Layers of the Earth: Lesson for Kids

Instructor: Debra Patuto

Debra has taught at elementary levels and has an M.ed with certification in elementary education and special education

Although the Earth might look like a solid ball, it's actually made up of several layers. This lesson will teach you some cool facts about the layers of Earth. We'll start with the outer crust and dig deep down to the core all while exploring the layers in between.

Take a Walk

If you were to go out for a walk, what would you see? Depending on where you live, you might step onto stone, grass or soil. You might see houses, apartment buildings and schools. If you live near water, you might see a river, a pond or a stream. You might even see mountains, deserts or forests. This is all on Earth's outer crust. Let's dig deeper and explore more about Earth and its layers.

Earth's Layers

The layers of Earth are commonly compared to the layers of an onion. As you peel off the layers, you get closer and closer to the core, or the center of Earth.

Earth has four layers. If you could peel back each layer, you would find the outer crust that we live on, then the mantle, the outer core, and the inner core.


How The Layers Formed

Billions of years ago when Earth was made, it was extremely hot. Over time, the outside layers of Earth cooled down and the outer crust turned hard. The inside of Earth remained hot.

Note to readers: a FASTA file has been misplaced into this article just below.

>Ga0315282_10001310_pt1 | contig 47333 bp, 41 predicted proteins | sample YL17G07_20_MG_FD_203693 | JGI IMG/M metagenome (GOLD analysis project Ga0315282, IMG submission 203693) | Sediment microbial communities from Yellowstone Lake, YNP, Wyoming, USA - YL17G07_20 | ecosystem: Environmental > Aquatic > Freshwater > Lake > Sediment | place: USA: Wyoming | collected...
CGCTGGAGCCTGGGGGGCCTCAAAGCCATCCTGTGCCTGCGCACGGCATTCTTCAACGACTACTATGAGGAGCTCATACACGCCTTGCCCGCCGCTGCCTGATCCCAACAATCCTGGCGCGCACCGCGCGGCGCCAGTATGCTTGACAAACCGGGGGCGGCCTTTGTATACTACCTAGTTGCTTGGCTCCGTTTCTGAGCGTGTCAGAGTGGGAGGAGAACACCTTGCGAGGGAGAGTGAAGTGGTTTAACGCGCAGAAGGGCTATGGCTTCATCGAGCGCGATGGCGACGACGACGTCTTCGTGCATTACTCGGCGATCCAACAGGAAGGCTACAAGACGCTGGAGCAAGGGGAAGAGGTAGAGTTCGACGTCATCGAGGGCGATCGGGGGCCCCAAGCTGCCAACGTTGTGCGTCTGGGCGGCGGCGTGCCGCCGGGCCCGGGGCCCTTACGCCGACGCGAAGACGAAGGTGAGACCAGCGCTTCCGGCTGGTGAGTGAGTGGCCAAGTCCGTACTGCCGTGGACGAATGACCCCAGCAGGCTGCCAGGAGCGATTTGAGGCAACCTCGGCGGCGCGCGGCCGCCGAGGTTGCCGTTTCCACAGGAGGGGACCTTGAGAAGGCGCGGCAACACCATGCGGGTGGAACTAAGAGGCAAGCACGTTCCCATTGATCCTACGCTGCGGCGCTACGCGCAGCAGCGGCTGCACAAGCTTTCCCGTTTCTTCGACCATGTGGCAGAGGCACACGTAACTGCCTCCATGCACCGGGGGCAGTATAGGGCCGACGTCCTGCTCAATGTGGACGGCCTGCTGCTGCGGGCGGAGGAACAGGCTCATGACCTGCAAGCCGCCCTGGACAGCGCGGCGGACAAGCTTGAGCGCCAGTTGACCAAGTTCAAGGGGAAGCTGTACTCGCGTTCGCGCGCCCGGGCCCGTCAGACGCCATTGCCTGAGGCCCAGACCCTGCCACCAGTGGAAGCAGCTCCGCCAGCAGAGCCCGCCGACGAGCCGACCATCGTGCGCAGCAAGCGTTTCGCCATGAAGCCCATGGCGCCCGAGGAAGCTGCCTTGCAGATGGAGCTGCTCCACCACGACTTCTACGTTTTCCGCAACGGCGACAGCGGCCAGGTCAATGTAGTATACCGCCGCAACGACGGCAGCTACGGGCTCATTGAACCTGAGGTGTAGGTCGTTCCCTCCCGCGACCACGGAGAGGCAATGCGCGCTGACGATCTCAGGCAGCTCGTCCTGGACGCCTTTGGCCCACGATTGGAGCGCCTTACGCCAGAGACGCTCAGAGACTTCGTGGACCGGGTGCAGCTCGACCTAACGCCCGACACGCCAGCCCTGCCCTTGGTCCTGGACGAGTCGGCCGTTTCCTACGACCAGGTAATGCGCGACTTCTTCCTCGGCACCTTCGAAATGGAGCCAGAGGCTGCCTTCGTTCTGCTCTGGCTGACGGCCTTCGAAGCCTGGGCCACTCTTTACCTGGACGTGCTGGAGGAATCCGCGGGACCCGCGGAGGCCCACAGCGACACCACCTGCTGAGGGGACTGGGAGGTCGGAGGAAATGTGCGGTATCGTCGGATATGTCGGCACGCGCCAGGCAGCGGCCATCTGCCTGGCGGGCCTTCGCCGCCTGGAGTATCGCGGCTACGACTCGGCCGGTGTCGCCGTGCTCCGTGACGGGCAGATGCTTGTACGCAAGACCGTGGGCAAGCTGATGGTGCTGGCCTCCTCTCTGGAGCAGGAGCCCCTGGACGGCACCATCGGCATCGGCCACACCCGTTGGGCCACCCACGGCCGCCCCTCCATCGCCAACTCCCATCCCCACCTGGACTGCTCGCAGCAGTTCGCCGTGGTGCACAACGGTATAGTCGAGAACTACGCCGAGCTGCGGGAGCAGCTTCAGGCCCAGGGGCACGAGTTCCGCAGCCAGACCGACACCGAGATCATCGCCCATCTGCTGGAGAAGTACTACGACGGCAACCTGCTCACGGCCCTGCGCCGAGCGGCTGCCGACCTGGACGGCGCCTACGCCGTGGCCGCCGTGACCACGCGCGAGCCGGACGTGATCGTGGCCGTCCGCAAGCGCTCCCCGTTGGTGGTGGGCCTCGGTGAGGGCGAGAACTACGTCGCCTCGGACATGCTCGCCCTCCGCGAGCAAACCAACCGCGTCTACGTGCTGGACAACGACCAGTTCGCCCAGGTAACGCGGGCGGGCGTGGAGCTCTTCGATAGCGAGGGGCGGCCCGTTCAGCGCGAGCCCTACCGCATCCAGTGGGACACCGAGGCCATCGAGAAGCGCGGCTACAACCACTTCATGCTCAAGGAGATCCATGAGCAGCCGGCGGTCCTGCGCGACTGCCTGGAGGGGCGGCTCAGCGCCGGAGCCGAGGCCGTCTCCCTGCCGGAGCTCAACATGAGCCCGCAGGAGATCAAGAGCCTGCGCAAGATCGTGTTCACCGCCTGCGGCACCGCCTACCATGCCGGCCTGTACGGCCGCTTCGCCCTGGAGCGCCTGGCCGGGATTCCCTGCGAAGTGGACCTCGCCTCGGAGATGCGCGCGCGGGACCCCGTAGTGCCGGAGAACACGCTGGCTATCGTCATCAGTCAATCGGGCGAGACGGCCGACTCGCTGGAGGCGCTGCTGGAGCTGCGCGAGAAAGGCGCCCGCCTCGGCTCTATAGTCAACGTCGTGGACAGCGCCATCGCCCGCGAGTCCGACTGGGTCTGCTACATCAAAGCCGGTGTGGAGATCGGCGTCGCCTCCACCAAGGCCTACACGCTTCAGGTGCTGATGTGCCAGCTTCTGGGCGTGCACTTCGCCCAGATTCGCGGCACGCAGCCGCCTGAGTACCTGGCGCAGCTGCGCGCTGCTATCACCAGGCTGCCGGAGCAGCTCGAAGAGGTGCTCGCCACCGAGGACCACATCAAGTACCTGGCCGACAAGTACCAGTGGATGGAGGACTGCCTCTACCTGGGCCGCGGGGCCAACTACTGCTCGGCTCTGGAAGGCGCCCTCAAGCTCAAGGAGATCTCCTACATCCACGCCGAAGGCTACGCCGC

The Crust

Earth's crust is found on the outer surface and is made of minerals and solid rocks. Oceanic crust and continental crust are the two types of Earth's crust. The oceanic crust is the layer of earth that oceans sit upon. The continental crust is the land on which we live. Soil that grows our plants, trees and food is made from Earth's crust that has been broken down over time.

The Mantle

Peel back the layer of crust and you'll find the next layer called the mantle. The mantle is solid rock, but it's not completely hard. The heat inside of Earth keeps the rock from getting completely hard. It stays in a moldable state, sort of like play-dough, and it can slowly move. The hot magma from within the mantle can travel up towards the crust and can cause volcanoes to erupt and earthquakes.

This picture shows an active volcano.
volcano erupting

The Core

Once you've peeled back the outer layers, you end up in Earth's center, called the core. The core is split into two layers, the outer core and the inner core.

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